This year's dry and relatively warm November days provide perfect conditions for brush fires in Washington County.
There have been at least five brush fires that required response from local fire departments so far this season, according to the Washington County Sheriff's Office.
"We've had four or five in our district-nothing real major. The biggest was probably around 10 acres," said Ron Warren, chief of the Little Muskingum Volunteer Fire Department.
Chief Mark Wile, with the Warren Volunteer Fire Department, checks gauges and controls on the department’s 2-year-old brush truck. The vehicle can haul 200 gallons of water to fight brush fires.
SAM SHAWVER The Marietta Times
He said most brush fires-also called wildfires by the Ohio Department of Natural Resources-are started by someone burning trash or leaves.
"People need to keep a close watch when burning outdoors, because once it starts a brush fire can spread really quick," Warren said. "When burning trash they should put a screen over the top of the burn barrel to keep ashes from flying into the air and possibly causing a fire."
The Ohio DNR reports an average of 1,000 wildfires destroy between 4,000 and 6,000 acres of Ohio grassland and forest land every year. And there are an estimated 15,000 wildfire and other natural fuel fires (grass, leaves, trees, vegetation) statewide in a typical year.
Tips to help
If you burn leaves and debris, consider composting instead.
Make sure recreational fires are made in a fire-safe pit or container and completely extinguished before leaving.
Before lighting any outdoor fire, check for local restrictions and permit requirements.
Avoid lighting fires when high winds, high temperatures and low humidities are present or predicted.
Do not dispose of ashes until they are cold to the touch.
Store gasoline, oily rags and other flammable materials in approved safety cans. Keep those safety cans in a fire-resistant metal or brick building or your garage.
Are there any branches close to power lines on your property? Ask the power company to clear them.
Source: www.dnr.state.oh.us -Tips provided by the Minnesota Department of Natural Resources Firewise Program
During Ohio's wildfire seasons-March, April and May in the spring, and October and November during the fall-open burning is prohibited between the hours of 6 a.m. and 6 p.m. in unincorporated areas throughout the state.
"Normally after 6 p.m. the winds have died down and there's dew on the grass, so there's less chance of a fire," Warren explained.
He said manpower can be a problem during brush fires, especially those that occur during daytime hours when most volunteer firefighters are at work.
"A small fire may require four or five firefighters, but several fire companies may have to be called out on larger brush fires," Warren said.
Greg Fisher with the Barlow VFD added that brush fires are also time-consuming for local fire companies.
"We had a fire a couple of weeks ago that took an hour-and-a-half to bring under control. But the overhaul (checking for burning undergrowth and other hot spots) made it a five-hour fire," he said.
Fisher said people are surprised by how quickly a brush fire can spread out of control.
"Even after a rain, the ground underneath quickly dries up and leaves and grass can easily catch fire," he said.
But Fisher said the wetter the weather, the better for fire prevention.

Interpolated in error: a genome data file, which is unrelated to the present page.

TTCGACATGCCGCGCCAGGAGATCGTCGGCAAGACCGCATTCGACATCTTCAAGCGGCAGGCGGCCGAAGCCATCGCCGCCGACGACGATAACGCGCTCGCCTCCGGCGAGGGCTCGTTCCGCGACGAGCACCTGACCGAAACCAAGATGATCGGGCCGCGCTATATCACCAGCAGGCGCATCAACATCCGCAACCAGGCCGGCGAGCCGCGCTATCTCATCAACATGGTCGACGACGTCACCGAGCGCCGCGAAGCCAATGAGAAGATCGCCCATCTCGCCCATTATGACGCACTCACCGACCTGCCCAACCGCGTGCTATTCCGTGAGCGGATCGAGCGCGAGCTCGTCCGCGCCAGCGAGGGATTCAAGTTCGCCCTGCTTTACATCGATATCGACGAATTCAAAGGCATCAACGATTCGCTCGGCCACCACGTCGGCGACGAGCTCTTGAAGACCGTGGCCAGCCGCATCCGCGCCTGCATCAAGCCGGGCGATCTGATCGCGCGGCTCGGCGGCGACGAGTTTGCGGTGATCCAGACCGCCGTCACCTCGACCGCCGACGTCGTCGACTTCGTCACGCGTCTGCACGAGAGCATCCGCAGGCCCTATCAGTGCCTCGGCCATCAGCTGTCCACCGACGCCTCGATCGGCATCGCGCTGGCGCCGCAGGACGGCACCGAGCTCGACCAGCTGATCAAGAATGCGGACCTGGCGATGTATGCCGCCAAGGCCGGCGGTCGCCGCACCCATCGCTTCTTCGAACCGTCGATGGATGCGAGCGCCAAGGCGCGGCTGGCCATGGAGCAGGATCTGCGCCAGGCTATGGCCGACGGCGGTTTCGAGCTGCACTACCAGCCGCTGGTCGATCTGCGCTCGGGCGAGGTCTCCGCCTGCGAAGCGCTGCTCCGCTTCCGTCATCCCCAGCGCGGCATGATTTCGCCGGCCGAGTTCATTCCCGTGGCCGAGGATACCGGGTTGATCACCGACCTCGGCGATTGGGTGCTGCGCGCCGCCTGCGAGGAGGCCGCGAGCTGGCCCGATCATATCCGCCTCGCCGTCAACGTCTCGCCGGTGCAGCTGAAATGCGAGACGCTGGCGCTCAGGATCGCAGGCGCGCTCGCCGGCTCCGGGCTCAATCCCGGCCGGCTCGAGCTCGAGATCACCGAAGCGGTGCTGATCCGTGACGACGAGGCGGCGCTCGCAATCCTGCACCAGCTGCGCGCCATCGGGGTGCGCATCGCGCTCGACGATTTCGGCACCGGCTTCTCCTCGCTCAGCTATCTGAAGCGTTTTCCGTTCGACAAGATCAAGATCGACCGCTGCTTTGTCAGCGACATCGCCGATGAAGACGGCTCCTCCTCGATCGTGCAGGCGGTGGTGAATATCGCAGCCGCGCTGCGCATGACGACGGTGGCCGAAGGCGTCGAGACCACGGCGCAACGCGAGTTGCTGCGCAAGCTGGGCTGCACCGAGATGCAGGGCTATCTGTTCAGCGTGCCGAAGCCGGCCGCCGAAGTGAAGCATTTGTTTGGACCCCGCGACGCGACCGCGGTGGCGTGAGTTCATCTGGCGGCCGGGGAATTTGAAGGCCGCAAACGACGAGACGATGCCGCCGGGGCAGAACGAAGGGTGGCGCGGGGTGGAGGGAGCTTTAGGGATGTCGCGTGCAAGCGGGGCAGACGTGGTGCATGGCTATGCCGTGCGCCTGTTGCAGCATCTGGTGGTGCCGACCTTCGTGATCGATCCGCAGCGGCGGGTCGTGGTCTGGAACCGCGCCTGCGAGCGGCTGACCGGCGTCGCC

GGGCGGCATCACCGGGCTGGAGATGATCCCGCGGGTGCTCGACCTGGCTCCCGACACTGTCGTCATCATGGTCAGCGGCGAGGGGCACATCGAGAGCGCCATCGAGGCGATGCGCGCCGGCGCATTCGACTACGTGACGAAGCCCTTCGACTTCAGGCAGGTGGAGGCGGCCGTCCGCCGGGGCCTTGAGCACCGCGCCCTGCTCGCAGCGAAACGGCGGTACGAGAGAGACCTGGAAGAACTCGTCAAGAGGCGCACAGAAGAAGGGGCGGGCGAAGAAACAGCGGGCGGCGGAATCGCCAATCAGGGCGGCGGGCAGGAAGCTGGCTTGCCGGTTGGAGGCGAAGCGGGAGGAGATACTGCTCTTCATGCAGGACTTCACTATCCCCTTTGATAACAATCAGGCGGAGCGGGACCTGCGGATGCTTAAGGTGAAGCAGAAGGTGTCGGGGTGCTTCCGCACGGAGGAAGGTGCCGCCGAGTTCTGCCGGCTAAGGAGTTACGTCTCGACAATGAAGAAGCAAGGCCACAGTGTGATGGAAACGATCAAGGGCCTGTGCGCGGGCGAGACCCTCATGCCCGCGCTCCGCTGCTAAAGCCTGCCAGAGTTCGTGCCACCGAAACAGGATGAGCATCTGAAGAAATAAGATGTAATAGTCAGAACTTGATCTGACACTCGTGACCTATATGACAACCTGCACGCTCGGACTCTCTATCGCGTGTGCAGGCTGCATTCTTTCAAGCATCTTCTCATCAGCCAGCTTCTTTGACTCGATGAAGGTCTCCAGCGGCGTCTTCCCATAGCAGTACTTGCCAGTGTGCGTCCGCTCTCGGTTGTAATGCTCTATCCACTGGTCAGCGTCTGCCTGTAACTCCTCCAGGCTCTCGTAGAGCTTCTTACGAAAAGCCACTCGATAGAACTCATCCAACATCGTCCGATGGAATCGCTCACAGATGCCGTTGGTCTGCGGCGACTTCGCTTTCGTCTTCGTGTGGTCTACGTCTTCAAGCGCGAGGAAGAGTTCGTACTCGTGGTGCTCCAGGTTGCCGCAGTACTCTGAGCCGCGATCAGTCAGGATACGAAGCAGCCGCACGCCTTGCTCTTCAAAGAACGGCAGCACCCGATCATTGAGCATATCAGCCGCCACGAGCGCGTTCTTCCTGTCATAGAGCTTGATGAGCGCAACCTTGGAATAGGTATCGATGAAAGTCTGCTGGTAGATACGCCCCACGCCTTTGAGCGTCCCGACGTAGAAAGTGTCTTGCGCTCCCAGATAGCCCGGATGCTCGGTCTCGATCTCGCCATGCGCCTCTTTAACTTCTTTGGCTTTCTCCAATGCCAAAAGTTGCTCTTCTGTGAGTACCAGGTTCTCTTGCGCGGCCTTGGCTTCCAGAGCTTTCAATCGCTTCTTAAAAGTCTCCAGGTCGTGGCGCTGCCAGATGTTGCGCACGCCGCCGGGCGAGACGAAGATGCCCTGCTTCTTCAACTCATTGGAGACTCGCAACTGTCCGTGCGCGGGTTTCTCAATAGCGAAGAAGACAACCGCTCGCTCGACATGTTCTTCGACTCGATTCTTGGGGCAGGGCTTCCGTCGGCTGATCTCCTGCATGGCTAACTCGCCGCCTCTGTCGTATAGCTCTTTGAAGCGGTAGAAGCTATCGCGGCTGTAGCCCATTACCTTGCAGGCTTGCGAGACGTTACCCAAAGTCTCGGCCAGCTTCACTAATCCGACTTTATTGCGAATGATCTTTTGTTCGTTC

"People don't like to hear it sometimes, but the best thing is to have a nice snowy winter that packs down vegetation and keeps it wet," he said.
During a normal year Fisher said Barlow VFD may respond to a couple of brush fires.
"But then in some years we've had eight to 12 in a month," he added.
Like Little Muskingum's VFD, Barlow also has to deal with limited manpower to fight brush fires.
"The state doesn't have many resources to offer, although we can call on them for a larger fire," Fisher said.
Both Warren and Fisher said brush fires can spread to homes or other buildings, causing far more costly damage.
But there are other hazards, too, like natural gas lines that often lie on or just below the ground surface in rural areas.
"We try to determine if there are any gas lines in the area when setting up a perimeter around a brush fire," Warren said. "It doesn't take long for a fire to melt through a plastic gas line and that can create a real problem."
Chief Mark Wile said the Warren Township Volunteer Fire Department recently had some first-hand experience with a burned gas line.
"A man was burning leaves in a ditch where a gas line ran underneath a roadway," he said. "Part of the line was exposed and the fire burned it in two."
Wile said the ruptured line looked like a blowtorch when the fire hit it.
"We were able to track the line to the gas well where we closed off the valve then contacted the well owner," he said.
Fighting a brush fire can be expensive, too, Wile said, noting the wear and tear on hoses and other equipment, as well as the use of a special foam fire suppressant by the department's brush truck.
He added that, unlike structure fires, a brush fire is a moving target that can spread into areas of a field or forest that may be inaccessible to vehicles. A spreading fire may also require redirection of personnel and equipment, which can cause delays in putting the blaze out.
Several million acres are burned annually across the United States due to wildfires, according to the Ohio DNR Web site.
In contrast to the human-caused fires of the Eastern U.S., many western wildfires are caused by lightning and often burn for extended periods of time, resulting in massive loss of natural resources and property.